Byline: JEREMY COX
Doctors and nurses across Northeast Florida are trading in pens for keyboards as health care providers make the slow, expensive and often tumultuous transition to electronic medical records.
Most Jacksonville area hospitals are using a computerized record-keeping system or, if not, are working toward that goal. Physician practices lag a bit behind, but the number moving from paper to pixels is accelerating.
Will that transition speed up, what with President Barack Obama's $19 billion effort to improve the use of information technology in health care? And will that technology, once implemented, allow local providers to share patient medical records, thereby demolishing one of the biggest stumbling blocks in modern health care?
The answer to both questions, health care administrators and information technology advocates say, is the same: probably not. Unless there are significant changes locally and nationally.
"This, from a technological standpoint, is like John F. Kennedy saying, 'By the end of this decade, we will put a man on the moon,'" said Keith Justice, an oncologist/hematologist who heads Flagler Hospital's cancer center. "Right now is 1962 and we need 1970 material."
SYSTEMS CAUSING HEADACHES
To understand the challenges that lie ahead, look no further than the St. Augustine hospital. In October 2005, Flagler leap-frogged ahead of the majority of U.S. hospitals when it replaced patient charts with Internet-ready laptops that could be wheeled from room to room on carts.
One of the first snags developed over what to call the devices. Administrators trained staff members to call them WOWs, as in "wireless on wheels," after the initial acronym -- COWs, as in "computers on wheels" -- was deemed potentially offensive to larger patients.
But the hospital's IT department had an even bigger problem on its hands. While the effort successfully integrated the more than 30 specialties offered at the hospital onto a single software program, it meant doctors had to start keeping two sets of medical books.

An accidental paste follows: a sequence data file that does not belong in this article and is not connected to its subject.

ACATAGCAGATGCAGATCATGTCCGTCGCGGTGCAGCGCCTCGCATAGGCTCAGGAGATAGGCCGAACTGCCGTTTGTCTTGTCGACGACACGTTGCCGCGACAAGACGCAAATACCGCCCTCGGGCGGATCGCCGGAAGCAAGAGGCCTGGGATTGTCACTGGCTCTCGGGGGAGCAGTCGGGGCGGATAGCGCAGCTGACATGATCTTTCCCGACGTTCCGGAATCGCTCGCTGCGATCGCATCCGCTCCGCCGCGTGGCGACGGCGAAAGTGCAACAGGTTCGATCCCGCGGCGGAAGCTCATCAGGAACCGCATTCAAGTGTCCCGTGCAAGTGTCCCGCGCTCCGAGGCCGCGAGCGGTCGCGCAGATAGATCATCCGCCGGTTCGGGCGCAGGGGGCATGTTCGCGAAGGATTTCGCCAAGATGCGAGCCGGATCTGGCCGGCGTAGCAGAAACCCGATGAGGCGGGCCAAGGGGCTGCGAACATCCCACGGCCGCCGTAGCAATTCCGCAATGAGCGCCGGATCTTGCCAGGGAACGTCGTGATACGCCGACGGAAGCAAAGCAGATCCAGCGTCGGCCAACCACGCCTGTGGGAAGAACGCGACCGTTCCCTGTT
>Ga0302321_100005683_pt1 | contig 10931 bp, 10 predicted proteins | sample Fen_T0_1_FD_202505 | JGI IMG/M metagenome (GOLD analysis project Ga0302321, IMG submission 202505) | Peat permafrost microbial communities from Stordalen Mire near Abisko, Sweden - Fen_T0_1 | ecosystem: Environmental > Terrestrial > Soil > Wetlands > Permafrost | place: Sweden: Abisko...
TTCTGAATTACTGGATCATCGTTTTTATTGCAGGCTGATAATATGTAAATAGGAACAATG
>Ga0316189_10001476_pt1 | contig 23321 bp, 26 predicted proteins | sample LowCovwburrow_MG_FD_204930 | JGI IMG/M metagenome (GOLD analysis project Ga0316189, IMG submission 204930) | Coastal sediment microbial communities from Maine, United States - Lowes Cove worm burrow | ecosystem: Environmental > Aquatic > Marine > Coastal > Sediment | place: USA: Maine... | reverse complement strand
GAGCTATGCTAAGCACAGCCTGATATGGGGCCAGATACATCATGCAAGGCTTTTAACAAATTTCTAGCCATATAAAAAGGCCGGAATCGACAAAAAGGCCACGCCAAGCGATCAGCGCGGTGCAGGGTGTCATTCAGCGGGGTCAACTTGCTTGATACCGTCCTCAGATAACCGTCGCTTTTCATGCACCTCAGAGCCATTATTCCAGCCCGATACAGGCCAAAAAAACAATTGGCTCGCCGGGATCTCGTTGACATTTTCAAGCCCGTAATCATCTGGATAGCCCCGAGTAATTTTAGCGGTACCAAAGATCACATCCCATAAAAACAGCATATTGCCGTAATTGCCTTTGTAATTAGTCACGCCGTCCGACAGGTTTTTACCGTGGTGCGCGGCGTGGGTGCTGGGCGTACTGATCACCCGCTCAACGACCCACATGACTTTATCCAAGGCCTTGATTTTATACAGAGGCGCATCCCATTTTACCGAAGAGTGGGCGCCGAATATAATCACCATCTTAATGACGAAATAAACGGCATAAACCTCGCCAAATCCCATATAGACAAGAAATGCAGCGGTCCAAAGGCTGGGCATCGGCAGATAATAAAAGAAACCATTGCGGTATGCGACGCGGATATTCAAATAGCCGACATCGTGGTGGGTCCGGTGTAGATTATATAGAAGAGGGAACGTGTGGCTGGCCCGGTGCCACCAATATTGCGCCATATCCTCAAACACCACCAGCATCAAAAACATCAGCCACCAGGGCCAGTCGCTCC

That's because Flagler, like most community hospitals, is staffed by physicians who have privileges to practice but aren't employed by the hospital. Many have their own electronic medical record systems, or EMRs, at their private offices, but those systems operate separately from the hospital's.
"They don't talk to each other," Justice said, adding that if he wants to send a patient's records to the hospital, he has to do it the old-fashioned way -- print it out and fax it.
It is these small hassles that health care IT advocates say add up to a lot of waste. When the potential to reduce medical errors is factored in, the electronic switch could save health consumers billions every year, proponents say.
Nationwide, the $20 million to $100 million price tag on hospital EMR systems has slowed adoption rates. Fewer than one out of 10 hospitals have even a basic EMR system, according to a survey of more than 3,000 hospitals published online last week by the New England Journal of Medicine.
In an adjoining editorial, one of the study's authors wrote that although Obama's plan was "of the type rarely produced by our famously incremental federal government," it faces "huge challenges" -- primarily in the form of high maintenance costs and privacy concerns.
The author was David Blumenthal, the man recently tapped by Obama to coordinate the national IT makeover.
COST AN OBSTACLE
Of the $19 billion, $17 billion is targeted toward financial incentives for doctors and hospitals to buy EMR systems. Physicians who adopt a system and prove "meaningful use" of it by 2011, for example, can receive $44,000 in bonus Medicare payments over five years. In 2015, financial penalties will start for doctors and hospitals if they haven't done so.
Brian Klepper, a Jacksonville-based health care consultant and IT advocate, said he doubts smaller physicians practices can wait so long to get reimbursed on their EMR investment. …